Intimate partner violence is a pervasive and deadly issue that also affects the lesbian, gay, bisexual, transgender, and queer (LGBTQ) communities. The complexities, challenges, barriers, and unique experiences of LGBTQ survivors of intimate partner violence are so vast that we will only be able to scratch the surface in this post.
21 LGBTQ people were killed due to intimate partner violence in 2013. LGBTQ people experience intimate partner violence at the same or higher rates as non-LGBTQ people. According to the Centers for Disease Control and Prevention, 44% of lesbian women and 61% of bisexual women have experienced physical violence, stalking, or rape as a result of intimate partner violence (IPV). Similarly, 26% of gay men and 37% of bisexual men experienced the same as a result of IPV. The CDC does not include rates of intimate partner violence that affect transgender people in their current research. NCAVP’s national research has also found that LGBTQ youth, people of color, gay men, bisexual people, and transgender women were the most impacted by IPV in 2013. What will it take for our communities to prioritize a form of violence which affects so many of us? The National Coalition of Anti-Violence Programs (NCAVP), a coalition of LGBTQ organizations working to end violence in their communities, confronts this question in our work every day.
LGBTQ survivors of intimate partner violence face a host of barriers to safety and support. Abusive partners can threaten to out survivors to family, friends, employers, withhold or destroy hormones, refuse to use the name or pronouns of the survivor, and isolate people from LGBTQ support systems. LGBTQ people can be revictimized by law enforcement or social service providers when reaching out for help. In a 2010 study by NCAVP and the National Center for Victims of Crime, surveying 648 domestic and sexual violence agencies, prosecutors’ offices, law enforcement, and victim services, 94% of respondents said they were not serving LGBTQ survivors. Law enforcement and social service providers may also have biased beliefs about LGBTQ intimate partner violence, like the larger or more masculine partner is always the abusive partner, or that violence within LGBTQ relationships is less serious. These myths can have devastating consequences. In 2013, NCAVP found that that 58% of LGBTQ survivors who called the police were arrested. Without appropriate services, survivors are left with less options to receive the support to heal, safety plan, obtain legal remedies and meet basic needs.
While LGBTQ survivors still face a host of challenges, some important progress has been made to address LGBTQ intimate partner violence. The recent reauthorization of the Violence Against Women Act has new protections for LGBTQ survivors for the first time. The issue of IPV in LGBTQ relationships has gained unprecedented visibility in recent years. And as more rights are being granted to LGBTQ people, survivors have more options for legal recourse. Still, there is much work to be done to address intimate partner violence in LGBTQ communities, and all communities. Survivors need access to critical services, and culturally competent responses. Our society needs to invest in intimate partner violence prevention efforts that include LGBTQ communities. And we must work to end all forms of oppression, including sexism, homophobia, biphobia, and transphobia. To find out ways to get involved and support LGBTQ survivors in your community, contact your nearest LGBTQ anti-violence program. Together, we can end this violence.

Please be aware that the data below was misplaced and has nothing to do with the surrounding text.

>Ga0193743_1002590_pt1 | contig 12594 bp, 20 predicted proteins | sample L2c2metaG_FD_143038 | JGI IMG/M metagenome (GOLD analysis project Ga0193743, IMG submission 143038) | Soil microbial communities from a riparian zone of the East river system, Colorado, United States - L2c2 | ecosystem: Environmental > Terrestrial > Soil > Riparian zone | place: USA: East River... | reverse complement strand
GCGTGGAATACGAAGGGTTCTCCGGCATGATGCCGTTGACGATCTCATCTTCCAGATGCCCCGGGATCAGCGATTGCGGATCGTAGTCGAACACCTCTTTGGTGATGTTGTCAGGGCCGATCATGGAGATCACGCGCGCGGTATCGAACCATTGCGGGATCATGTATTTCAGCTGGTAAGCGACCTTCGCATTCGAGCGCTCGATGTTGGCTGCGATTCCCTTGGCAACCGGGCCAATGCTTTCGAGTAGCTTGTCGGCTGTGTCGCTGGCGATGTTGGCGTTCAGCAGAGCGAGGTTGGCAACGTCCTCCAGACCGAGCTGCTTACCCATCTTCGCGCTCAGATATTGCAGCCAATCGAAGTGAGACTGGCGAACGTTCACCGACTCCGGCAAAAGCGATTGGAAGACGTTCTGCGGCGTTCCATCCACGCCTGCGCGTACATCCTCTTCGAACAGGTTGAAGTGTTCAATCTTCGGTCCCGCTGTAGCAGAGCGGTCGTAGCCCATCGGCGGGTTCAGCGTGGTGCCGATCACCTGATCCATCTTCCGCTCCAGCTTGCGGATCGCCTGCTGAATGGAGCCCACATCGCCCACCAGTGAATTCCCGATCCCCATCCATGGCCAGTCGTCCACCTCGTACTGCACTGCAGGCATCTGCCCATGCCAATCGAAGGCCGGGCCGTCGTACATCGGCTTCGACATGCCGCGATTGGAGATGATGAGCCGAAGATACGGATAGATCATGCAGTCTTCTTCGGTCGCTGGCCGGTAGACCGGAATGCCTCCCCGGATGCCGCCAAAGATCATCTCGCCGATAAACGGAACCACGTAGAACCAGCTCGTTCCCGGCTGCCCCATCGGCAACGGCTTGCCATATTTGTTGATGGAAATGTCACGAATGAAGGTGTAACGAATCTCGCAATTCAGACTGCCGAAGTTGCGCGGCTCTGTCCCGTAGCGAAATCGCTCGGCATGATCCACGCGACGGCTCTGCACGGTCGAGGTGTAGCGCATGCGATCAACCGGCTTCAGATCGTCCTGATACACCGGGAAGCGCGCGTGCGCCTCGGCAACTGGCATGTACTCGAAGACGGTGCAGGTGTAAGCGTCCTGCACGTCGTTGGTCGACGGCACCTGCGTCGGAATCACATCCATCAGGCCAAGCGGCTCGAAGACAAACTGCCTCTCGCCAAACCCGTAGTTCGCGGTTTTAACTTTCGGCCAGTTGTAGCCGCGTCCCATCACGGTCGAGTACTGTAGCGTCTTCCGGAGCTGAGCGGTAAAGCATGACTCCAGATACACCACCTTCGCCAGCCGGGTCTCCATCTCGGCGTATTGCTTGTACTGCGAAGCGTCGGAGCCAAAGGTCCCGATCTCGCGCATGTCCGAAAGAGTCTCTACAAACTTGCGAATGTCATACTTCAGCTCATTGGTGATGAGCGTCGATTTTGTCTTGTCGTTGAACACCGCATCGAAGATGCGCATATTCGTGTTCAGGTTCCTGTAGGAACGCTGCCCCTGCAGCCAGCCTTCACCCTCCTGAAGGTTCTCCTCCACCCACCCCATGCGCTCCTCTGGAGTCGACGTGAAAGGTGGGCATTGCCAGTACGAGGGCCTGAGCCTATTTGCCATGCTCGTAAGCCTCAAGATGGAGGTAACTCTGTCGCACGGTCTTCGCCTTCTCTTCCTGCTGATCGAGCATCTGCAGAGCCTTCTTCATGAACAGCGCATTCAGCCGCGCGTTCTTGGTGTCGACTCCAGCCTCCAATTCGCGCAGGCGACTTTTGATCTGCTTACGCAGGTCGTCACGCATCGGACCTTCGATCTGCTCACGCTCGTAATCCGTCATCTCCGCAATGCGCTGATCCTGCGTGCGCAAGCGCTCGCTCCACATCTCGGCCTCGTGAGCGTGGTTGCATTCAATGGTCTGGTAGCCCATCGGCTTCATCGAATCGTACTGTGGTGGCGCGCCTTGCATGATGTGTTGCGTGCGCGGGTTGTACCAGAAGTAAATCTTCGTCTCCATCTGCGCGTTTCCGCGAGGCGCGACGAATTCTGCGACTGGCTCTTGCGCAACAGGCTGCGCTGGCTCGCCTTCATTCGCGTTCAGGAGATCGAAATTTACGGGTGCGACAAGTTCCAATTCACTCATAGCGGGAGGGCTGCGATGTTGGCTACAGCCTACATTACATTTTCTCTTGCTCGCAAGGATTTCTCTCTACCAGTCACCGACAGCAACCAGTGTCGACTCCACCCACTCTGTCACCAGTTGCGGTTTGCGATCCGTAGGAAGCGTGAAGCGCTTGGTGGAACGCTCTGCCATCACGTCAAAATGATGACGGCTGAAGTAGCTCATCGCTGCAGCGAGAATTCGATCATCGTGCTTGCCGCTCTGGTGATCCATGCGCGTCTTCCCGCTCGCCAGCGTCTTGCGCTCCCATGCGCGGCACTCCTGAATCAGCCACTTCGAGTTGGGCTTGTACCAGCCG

By: Chai Jindasurat
Chai Jindasurat is the Co-Director of Community Organizing and Public Advocacy for the New York City Anti-Violence Project (AVP), part of the National Coalition of Anti-Violence Programs (NCAVP). NCAVP is a national coalition that works to prevent, respond to, and end all forms of violence against and within LGBTQ and HIV-affected communities through data analysis, policy advocacy, education, and technical assistance. AVP empowers lesbian, gay, bisexual, transgender, queer (LGBTQ) and HIV-affected communities to end all forms of violence. Chai comes from a strong background of community organizing and advocacy, from his work as a campus organizer, peer-counselor, and community educator while in the LGBT Housing Liaison position at the University of Missouri-Kansas City to The Network/La Red as an LGBTQ anti-violence organizer in Boston, prior to joining the New York City Anti-Violence Project. Chai has been a featured guest on HuffPost Live, has presented for national audiences, and has been featured inl publications including the Huffington Post, the Advocate and the Boston Globe.